States, too, evince cultural pride as well as define economic interests. Consider France in this light. Until January 2013, the French had little interest in direct involvement against the Tuareg rebellion. For the better part of a century, the Tuareg had fought French colonialism, and, as in Pakistan’s Northwest Frontier Province with the British, colonial armies had never truly subjugated them. The French had never planted colonial roots in Timbuktu, and so did not feel compelled to fight Tuareg Salafis just to hear Malian music play again. French mining companies extract 40–50 metric tons of gold per year in Mali, making it the continent’s third-largest gold producer after South Africa and Ghana. But the mining interests are in Mali’s southern mountains, unaffected by the Tuareg uprising—at least before Salafi leaders began threatening Bamako.
When they did threaten to come south, the French reacted as the British might have if the Pashtun Army were preparing to attack Karachi or Lahore. This was not surprising to anyone familiar with goings on in West and Central Africa. Between 1960 and 2005 the French launched 46 military operations in their 14 former AOF and AEF colonies. Of the 19,000 French troops deployed beyond their homeland, at least 10,000 are in Africa. France maintains permanent military bases in Gabon and Djibouti and a permanent training center in Dakar. Thus, intervening in Mali as logistician to the French Defense Ministry puts the United States in the position of being a partner to an operation that is simultaneously a quasi-colonial counterinsurgency and a state-building adventure in both governance and culture. As a Senegalese resident put it, “Don’t ever think you can tell a Frenchman he can’t drink wine in one of his former colonies and expect to get away with it.”
t was another 32 hours before I arrived in Bamako. I found a bus system of sorts in Tambacounda to accomplish the trip. There weren’t any more flat tires, but I did witness adolescent ticket agents, border hiccups, random vehicle transfers, impromptu traveler cooperatives and another mom with a toddler, a boy this time, who had never sat near a white man. Google’s 18-hour prediction was only off by 38 hours.
But I did get answers to my questions: Yes, people in western Mali feel safe. No, they are not afraid of the Tuareg, the Salafis or anyone else. They are saddened by what happened in Timbuktu, Kidal and Gao. They regret the violence. In some places, they have taken in refugees. But the women of western Mali do not feel forced to discard their beautiful, sleeveless dresses or to start wearing the hijab. In Bamako, wine flows and music plays. But in the northeast, despite the French intervention, the drums remain silent and the bottles corked.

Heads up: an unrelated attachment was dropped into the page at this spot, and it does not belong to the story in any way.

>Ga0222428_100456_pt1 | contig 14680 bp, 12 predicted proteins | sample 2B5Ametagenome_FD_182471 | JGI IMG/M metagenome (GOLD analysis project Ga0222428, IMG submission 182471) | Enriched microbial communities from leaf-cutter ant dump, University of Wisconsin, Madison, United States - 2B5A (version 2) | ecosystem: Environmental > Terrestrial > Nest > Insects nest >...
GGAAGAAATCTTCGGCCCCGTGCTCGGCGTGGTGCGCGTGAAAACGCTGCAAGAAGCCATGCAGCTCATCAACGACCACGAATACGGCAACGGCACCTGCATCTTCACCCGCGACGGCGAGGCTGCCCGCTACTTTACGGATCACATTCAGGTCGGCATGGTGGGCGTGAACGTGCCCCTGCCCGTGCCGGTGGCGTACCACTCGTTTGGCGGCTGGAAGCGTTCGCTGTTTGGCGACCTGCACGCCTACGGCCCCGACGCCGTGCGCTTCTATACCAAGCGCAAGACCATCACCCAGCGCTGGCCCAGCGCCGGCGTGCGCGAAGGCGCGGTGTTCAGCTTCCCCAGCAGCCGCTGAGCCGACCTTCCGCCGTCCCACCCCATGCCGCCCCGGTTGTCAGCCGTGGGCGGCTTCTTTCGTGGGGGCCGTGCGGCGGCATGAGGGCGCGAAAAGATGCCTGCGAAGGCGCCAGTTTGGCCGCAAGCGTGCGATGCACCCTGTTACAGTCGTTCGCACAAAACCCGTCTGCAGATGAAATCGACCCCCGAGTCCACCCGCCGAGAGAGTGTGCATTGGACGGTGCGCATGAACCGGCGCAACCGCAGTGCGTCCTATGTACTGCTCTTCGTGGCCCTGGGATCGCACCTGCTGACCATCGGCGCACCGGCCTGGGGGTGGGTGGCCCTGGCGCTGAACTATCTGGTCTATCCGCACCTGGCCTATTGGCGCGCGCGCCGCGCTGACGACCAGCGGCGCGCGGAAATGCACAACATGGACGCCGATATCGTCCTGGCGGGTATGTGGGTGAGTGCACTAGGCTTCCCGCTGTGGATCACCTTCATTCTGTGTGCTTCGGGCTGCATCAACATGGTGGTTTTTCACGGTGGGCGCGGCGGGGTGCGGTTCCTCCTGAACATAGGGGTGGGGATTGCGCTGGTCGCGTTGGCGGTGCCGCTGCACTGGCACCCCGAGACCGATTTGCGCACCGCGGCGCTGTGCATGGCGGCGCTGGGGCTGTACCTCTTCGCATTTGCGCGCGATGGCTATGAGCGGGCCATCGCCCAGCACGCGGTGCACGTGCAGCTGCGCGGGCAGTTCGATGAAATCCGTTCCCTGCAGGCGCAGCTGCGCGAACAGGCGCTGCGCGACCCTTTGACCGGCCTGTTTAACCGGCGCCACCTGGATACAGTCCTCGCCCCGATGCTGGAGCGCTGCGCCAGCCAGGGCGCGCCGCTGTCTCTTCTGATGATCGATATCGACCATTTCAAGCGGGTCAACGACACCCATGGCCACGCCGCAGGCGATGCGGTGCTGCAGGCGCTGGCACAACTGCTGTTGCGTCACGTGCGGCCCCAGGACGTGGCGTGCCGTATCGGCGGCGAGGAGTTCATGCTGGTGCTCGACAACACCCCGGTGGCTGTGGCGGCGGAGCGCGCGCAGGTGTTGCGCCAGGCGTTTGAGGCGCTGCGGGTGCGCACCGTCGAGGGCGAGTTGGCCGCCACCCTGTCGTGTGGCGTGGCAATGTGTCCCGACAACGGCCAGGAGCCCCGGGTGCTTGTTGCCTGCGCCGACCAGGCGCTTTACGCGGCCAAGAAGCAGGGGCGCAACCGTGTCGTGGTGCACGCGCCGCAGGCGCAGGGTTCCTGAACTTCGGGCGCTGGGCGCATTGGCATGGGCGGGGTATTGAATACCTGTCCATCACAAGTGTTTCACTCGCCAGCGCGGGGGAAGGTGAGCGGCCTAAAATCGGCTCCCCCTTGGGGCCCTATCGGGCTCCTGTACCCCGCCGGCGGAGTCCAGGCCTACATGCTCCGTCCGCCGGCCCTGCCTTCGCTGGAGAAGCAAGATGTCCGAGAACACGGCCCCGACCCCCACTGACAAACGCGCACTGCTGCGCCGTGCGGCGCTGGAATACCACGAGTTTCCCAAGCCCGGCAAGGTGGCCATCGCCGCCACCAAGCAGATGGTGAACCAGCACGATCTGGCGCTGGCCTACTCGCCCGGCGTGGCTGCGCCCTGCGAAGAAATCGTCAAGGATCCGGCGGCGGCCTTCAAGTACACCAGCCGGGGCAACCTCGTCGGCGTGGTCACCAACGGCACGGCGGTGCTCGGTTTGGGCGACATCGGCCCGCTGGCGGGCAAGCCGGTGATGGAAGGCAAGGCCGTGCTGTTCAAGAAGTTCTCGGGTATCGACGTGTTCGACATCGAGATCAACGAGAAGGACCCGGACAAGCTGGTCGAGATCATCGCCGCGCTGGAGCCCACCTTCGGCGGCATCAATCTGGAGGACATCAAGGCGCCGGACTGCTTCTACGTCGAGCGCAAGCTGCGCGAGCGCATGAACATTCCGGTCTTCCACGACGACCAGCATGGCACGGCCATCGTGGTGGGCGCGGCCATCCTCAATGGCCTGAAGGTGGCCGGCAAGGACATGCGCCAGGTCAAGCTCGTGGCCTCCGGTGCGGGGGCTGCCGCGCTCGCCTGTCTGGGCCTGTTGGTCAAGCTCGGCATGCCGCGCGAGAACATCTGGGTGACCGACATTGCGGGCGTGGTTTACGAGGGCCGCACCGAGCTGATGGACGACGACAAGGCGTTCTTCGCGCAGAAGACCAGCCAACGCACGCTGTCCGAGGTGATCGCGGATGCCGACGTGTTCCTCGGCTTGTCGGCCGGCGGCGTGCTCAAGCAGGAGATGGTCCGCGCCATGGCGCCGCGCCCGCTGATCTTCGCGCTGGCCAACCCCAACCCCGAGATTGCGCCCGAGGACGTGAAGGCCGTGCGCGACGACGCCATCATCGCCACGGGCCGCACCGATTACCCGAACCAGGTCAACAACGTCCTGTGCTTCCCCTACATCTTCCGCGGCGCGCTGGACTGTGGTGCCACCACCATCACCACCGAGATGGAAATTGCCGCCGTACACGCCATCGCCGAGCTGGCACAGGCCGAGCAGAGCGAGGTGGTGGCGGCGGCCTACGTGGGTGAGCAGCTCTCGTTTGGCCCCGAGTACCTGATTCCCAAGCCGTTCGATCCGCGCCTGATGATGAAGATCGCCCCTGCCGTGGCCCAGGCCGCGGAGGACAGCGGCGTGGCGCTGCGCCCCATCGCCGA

The difference between American and French diplomats, according to a U.S. State Department cliché, is that the French act like a world power when they are not, but the Americans pretend they are not a world power when they are. “The French always talk”, a Nigerien official told me in Niamey, as we discussed our countries’ different approaches to advising missions, “but you Americans are practical.” Back in 1885, American envoys observed but did not participate in the Berlin Conference, and the lack of any official U.S. record—and continued support for free Liberia—suggests that Americans, then and now, found the entire process repugnant.
This raises an important distinction. The United States should make clear that it has supported the punitive French expedition because Tuareg leaders embraced radical Islam as an end to achieve independence. But that alone should not predispose the U.S. government to oppose a de facto Azawad state, or even in due course a de jure state. Self-determination is, after all, an American ideal, and the United States has greater capacity to exert moral leverage in this regard than the French, who might occasionally blur the line between neo-colonialism and “good governance.” In Iraq, the United States has effectively preserved Kurdish autonomy while carefully avoiding an open discussion of Kurdish statehood so as not to unleash gratuitous Persian or Anatolian wrath. Washington might benefit from a similar policy toward the Tuareg.
During the next two generations, the national agglomerations we see on maps of West Africa will oscillate between becoming fully free, which would lead them to embrace subnational traditions and tribes, and becoming more French, which would support a future for stabilized post-colonial state structures. In time the latter option might lead to a return of Senghor’s dream, at least in the form of functional regional organizations just short of two large states. The United States can live with either option; neither implies regime support for terrorism, and neither precludes the development of political pluralism and even democracy. A one-size-fits-all, pro-statist regional policy is probably not in the American interest.
In terms of U.S. foreign policy takeaways, we can certainly do better at understanding sub-state dynamics in places like West Africa and Southwest Asia, but even that is no guarantee that we can be effective mediators or interveners in local problems. If we are fortunate, some problems will be resolved in ways we can neither control nor anticipate. As we have learned the hard way in Afghanistan and Iraq, some problems will ebb and flow, persisting for generations no matter what the United States says or does. Perhaps we will eventually use the wisdom we’ve gained from our adventures abroad to become a more patient and stoic power. Or perhaps not; as the French like to say, plus ça change, plus c’est la même chose.